Once a week I take my son, who is 5 years old, to do the grocery shopping with me. It’s a lot of fun (but wasn’t always like that). I love to see how his interest and excitement about food grows and grows. This of course, doesn’t mean that he is not a picky eater. But that’s OK; I used to be one too as a child and grew out of it. So parents, don’t despair. But I digress, like I always do.
We went shopping together three days before Thanksgiving. We got all excited by the atmosphere at the store; you know… the decorations, the music, but mostly by the bounty of seasonal vegetables and fruits. Wow. I love winter vegetables! And spring, summer and fall too. For some reason, my little boy was particularly enthusiastic, maybe because of all the food I put in our cart – I did get carried away a bit, ahem hhhm, OK, a lot – and me talking about all the delicious meals we are going to have over the weekend and so he asked me to give him a “feast lesson”. Oh, this child makes my heart want to pop out of my chest sometimes. Makes me want to squeeze him.
Well, he didn’t get a “feast lesson”, but I did let him (or did I make him? I guess it depends on how you look at it) help me make one outrageously delicious cornbread stuffing.
So far I have posted about baking with kids because it’s my husband who usually does the cooking with kids. I used to think it is the proximity to fire and knives that made me choose baking over cooking with my kid. The more I thought about it I came to the conclusion that when I bake I am more relaxed, but when I cook the tyrant, control freak, bossy side of me comes out. This is why I prefer to be in the kitchen alone. I’m not a friendly cook. I need to work on that. When people pay me to cook for them I’m nicer though.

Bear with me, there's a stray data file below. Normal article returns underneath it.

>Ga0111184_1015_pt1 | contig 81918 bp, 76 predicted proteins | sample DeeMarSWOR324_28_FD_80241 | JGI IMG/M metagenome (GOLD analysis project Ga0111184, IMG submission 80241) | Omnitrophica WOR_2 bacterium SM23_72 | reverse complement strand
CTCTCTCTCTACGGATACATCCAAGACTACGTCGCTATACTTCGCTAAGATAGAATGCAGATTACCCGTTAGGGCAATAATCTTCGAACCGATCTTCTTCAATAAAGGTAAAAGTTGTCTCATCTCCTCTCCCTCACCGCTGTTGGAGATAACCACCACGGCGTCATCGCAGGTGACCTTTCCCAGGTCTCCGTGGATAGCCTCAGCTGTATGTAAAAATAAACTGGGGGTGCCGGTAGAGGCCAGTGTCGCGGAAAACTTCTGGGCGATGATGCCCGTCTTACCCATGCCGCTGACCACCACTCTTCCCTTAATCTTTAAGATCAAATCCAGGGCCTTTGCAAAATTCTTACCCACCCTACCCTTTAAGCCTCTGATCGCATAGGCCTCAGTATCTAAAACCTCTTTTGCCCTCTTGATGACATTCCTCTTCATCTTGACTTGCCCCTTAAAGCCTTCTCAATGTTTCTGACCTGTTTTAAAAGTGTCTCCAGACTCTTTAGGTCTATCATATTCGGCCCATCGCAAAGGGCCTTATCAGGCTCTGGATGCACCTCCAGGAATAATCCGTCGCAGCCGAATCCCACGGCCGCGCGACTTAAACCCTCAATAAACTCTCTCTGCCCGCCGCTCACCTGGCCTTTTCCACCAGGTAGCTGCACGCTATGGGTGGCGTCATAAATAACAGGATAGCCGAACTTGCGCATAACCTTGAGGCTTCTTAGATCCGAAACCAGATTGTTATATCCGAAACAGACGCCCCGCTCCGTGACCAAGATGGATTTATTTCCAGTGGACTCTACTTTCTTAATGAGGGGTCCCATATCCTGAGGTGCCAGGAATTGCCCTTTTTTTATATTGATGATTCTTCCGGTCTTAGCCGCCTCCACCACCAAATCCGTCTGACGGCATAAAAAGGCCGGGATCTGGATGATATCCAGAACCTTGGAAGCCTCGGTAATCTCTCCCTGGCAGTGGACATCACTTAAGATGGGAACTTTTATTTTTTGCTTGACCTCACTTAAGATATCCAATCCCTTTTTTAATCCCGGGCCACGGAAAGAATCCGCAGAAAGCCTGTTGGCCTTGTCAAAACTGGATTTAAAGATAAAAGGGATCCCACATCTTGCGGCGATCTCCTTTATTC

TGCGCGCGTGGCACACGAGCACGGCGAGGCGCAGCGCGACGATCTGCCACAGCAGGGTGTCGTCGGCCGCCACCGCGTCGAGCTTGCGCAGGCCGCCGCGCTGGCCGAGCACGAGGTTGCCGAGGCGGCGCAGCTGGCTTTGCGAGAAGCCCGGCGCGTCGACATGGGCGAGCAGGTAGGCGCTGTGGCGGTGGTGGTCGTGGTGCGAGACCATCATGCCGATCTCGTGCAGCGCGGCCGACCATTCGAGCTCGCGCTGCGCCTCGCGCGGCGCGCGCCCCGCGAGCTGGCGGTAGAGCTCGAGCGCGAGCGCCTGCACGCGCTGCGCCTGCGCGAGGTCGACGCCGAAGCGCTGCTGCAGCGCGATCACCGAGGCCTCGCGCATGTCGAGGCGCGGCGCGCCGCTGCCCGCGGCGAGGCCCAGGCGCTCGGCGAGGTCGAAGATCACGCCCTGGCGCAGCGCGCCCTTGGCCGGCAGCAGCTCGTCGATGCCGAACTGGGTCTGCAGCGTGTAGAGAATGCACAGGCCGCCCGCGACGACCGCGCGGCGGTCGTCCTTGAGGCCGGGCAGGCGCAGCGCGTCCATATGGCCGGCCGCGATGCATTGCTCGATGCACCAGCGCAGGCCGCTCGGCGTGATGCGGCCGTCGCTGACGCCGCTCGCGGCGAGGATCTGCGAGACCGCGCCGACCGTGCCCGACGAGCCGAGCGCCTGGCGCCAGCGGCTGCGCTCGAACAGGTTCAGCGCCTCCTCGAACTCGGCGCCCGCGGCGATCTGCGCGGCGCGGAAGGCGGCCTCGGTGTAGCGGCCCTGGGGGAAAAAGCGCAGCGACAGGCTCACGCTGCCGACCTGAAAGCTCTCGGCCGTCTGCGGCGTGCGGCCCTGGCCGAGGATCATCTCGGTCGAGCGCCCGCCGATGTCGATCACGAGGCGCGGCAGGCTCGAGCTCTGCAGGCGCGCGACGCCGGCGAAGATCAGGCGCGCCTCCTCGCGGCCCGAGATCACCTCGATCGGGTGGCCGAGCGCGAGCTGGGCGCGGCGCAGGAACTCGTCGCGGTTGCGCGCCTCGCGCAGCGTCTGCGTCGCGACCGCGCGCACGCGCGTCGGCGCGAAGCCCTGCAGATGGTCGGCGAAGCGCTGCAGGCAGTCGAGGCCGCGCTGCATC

Anyway, this Thanksgiving I wasn’t stressed. We had guests coming over and everyone got a task and a dish to bring that I have delegated to them so I had time to try out the “cooking with your kids” thing.
It was nice.
This is how my son, the lucky little angel, got the short version of a “feast lesson”. I showed him how I want the celery, apples, cornbread, and leftover corn muffins chopped. Then I showed him how to whip heavy whipped cream that I used for the pumpkin pie (see tips in A cake for the weekend: Amazing strawberry shortcake post). I don’t let him handle the mixer by himself, of course.
And then we set the table together for the “feast”.
* Set a “station” where s/he can work, clean and clear from clutter.
* Secure the cutting board to the work surface by placing a plastic mat or wet towel/paper towel so it doesn’t slip.
* My son is using a regular serrated kitchen knife since he was 3 years old, not a plastic knife, but I’ll leave that to your judgment with your own kids.
* Washing hands is the first thing to do.
* Wearing an apron is encouraged but optional, depends on the expected level of mess and spill.
Baking with kids: Chocolate-banana cookies, recreating the magic
Baking with kids: Chocolate cookies
A cake for the weekend: Sour Cream Coffee Cake
Why should you cook with your kids?
PS – I don’t mean to preach to you or anything like that. But I would like to encourage you to spend time in the kitchen with your kids and teach them cooking and baking skills. I wrote many times before that it wasn’t always easy and fun to cook with my son when he was younger. I constantly plan to post about all the difficulties I/we had when we began two years ago. Now, two years later we are smarter so it looks better in the pictures, but believe me, many cooking sessions have ended before they began a year and two years ago.
I would like you to share here (in the comments section below): Do you cook or bake with your kids? Would you like to do it? Do you have any advice, tip or story to share? I’m no expert and would love to hear from you.